Rupert Murdoch predicted there would be “riots like never before” on the streets of America if the 2020 election results were overturned in favour of Donald Trump, even as his Fox News TV channel continued to air false claims about voter fraud, court filings in a landmark defamation case revealed.
In a November 19 2020 email exchange about two weeks after the election with entrepreneur Saad Mohseni, Murdoch said that “state legislators changing [results] sounds ridiculous” before predicting public unrest if that course of action was followed. He added that the “real danger is what [Trump] might do as president. Apparently not sleeping and bouncing off walls!”
The correspondence is part of a large number of communications, testimony and other evidence unsealed on Tuesday in a defamation lawsuit against Murdoch’s Fox News and its parent, Fox Corp, brought by Dominion, a voting machine maker, that alleges it was falsely accused of rigging the 2020 vote on Fox programmes. Dominion is seeking $1.6bn in damages in the case, which is set to go to trial in Delaware in April.
The exchange between Murdoch and Mohseni took place on the same day as Fox aired a press conference during which Trump campaign lawyers Rudy Giuliani and Sidney Powell claimed that Dominion had deliberately skewed its devices to award votes to Joe Biden in several states and had previously helped Venezuela’s Hugo Chávez rig elections.
Along with a trove of evidence released last week, the emails underlined how executives at Fox were torn between continuing to air claims from the Trump campaign that Murdoch himself repeatedly called “crazy”, or risk losing viewers to more rightwing outlets such as Newsmax.
Documents filed to the court on Tuesday also included sworn testimony from Murdoch in which he repeatedly asserted that he had “seen no evidence that [Dominion] rigged anything” and that he believed the election “was not stolen”.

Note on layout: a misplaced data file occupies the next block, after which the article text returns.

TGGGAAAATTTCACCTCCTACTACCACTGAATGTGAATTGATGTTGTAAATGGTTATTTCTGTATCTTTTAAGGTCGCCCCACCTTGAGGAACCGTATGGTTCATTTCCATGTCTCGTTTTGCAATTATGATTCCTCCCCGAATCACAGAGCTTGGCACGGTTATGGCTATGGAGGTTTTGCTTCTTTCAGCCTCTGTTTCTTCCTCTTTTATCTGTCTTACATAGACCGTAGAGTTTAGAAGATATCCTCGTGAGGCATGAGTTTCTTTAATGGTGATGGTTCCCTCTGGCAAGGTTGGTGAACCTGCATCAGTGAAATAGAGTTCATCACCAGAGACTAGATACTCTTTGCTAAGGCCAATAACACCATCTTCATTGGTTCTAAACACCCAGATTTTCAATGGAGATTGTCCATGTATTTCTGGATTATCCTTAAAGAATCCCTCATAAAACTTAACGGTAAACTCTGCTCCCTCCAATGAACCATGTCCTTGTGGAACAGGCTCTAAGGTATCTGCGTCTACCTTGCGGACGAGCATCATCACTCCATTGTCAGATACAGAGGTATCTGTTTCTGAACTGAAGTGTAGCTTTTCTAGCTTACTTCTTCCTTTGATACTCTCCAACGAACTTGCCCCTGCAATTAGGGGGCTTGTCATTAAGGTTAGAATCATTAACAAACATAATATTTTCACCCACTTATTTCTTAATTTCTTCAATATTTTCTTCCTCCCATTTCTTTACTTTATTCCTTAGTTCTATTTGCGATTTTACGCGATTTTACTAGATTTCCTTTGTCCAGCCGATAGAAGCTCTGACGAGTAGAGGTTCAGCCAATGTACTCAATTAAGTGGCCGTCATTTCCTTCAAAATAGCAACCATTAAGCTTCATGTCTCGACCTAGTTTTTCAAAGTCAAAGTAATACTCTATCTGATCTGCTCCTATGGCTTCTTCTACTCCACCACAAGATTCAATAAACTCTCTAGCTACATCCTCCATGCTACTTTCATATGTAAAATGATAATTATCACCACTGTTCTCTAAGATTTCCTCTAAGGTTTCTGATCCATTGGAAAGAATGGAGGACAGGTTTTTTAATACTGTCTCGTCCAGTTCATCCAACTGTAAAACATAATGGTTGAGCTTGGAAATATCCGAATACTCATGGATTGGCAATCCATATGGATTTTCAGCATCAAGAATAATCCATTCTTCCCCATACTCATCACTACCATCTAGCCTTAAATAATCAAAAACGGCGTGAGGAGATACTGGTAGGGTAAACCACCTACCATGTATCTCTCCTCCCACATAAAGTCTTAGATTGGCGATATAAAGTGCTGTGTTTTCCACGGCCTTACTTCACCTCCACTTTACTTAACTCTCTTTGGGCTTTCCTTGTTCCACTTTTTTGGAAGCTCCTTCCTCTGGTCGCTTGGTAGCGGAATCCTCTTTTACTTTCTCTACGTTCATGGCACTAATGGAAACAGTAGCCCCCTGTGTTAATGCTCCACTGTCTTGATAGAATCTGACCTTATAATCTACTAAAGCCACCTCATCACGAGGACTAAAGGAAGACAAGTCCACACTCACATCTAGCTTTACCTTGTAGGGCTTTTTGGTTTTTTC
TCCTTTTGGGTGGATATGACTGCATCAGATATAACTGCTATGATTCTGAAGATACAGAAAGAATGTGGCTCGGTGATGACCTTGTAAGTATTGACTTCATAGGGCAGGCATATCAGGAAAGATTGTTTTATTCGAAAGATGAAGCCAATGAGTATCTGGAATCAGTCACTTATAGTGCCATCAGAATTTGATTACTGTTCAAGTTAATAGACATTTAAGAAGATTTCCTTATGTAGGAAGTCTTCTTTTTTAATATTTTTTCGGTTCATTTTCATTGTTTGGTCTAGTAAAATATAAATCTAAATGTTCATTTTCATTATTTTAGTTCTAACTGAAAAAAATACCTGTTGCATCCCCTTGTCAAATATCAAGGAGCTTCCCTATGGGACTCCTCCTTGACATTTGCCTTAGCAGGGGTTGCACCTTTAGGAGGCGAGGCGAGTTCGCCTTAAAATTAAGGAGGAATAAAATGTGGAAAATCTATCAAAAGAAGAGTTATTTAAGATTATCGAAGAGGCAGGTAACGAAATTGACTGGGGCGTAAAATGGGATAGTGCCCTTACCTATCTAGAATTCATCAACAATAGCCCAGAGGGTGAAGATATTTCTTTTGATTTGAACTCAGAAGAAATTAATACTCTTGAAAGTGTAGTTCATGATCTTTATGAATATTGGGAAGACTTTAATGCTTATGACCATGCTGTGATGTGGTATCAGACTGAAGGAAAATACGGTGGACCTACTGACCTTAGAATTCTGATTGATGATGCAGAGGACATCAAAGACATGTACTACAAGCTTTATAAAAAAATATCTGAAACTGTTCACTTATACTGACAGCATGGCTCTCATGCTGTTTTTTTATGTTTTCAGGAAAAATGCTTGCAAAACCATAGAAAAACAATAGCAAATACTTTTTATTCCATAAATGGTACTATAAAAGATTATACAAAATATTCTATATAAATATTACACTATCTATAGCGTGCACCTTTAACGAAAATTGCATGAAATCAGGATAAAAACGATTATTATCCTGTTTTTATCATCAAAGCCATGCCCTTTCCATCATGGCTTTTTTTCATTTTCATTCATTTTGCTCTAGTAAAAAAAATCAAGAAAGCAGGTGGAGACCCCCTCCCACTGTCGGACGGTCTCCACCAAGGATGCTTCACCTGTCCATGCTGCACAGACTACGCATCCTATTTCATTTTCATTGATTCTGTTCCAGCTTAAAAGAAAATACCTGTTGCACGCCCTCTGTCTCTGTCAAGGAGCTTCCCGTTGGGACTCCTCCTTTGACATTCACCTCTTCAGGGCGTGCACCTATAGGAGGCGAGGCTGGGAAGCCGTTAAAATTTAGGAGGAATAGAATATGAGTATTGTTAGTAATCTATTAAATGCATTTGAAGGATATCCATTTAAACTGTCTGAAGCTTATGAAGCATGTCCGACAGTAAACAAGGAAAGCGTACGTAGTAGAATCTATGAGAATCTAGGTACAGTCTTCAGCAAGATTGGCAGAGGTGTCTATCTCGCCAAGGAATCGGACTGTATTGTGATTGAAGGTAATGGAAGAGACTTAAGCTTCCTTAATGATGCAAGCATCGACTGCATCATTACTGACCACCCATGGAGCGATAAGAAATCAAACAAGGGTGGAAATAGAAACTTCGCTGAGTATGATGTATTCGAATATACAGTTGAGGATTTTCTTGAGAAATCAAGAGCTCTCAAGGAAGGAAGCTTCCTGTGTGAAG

Murdoch agreed that Trump was a “sore loser”, but said he had not directed executives at Fox News on when to call the election for Biden. In a social media post on Monday, Trump took aim at Murdoch’s claim that there was no election fraud, repeating allegations that there were millions of “stuffed ballots”
Fox has repeatedly defended its coverage. In a statement on Tuesday, Fox News said Dominion was engaged in a “PR campaign to smear Fox News and trample on free speech and freedom of the press” and accused the company’s lawyers of filing selective quotes out of context.
The latest filings revealed how intertwined Fox was with the Trump administration, as executives and hosts spoke directly with the White House to offer advice. “Has Sean spoken to POTUS yet?,” Murdoch emailed the network’s chief executive, Suzanne Scott, on November 6, referring to Fox host Sean Hannity. “Seems Rudy G giving Trump lots of bad advice”.
Ahead of the election, Murdoch contacted Jared Kushner, Trump’s son-in-law, with advice on the then president’s advertising campaign. “Jared, know you are spending less on TV than Biden. However, my people tell me his advs are a lot better creatively than yours,” Murdoch wrote in an email dated September 24 2020. “Just passing by it on”.
Kushner responded the next day: “I will now be reviewing this every week until the end,” filings showed.
The documents also revealed an exchange that Dominion’s lawyers pointed to as evidence that Fox host Maria Bartiromo passed on a “clearly whacky conspiracy theory” to Eric Trump, the former president’s son.
“I just spoke to Eric & told him you gave very imp[ortant] info,” Bartiromo wrote on November 7, responding to an email in which Powell had included allegations that Dominion was responsible for “voting irregularities”.
The allegations were sent by someone claiming to have been a technology analyst who confessed to regularly having “the strangest dreams”, according to the filings.
In her deposition in September, Bartiromo testified that she had not known “this person” and knew “nothing about what she [was] talking about”. She also said she a “duty” to the American people to report on claims of election fraud made by a sitting president and his team.
Other star anchors Tucker Carlson and Sean Hannity also testified that they believed such claims to be newsworthy, although they said they grew frustrated after promised evidence failed to materialise.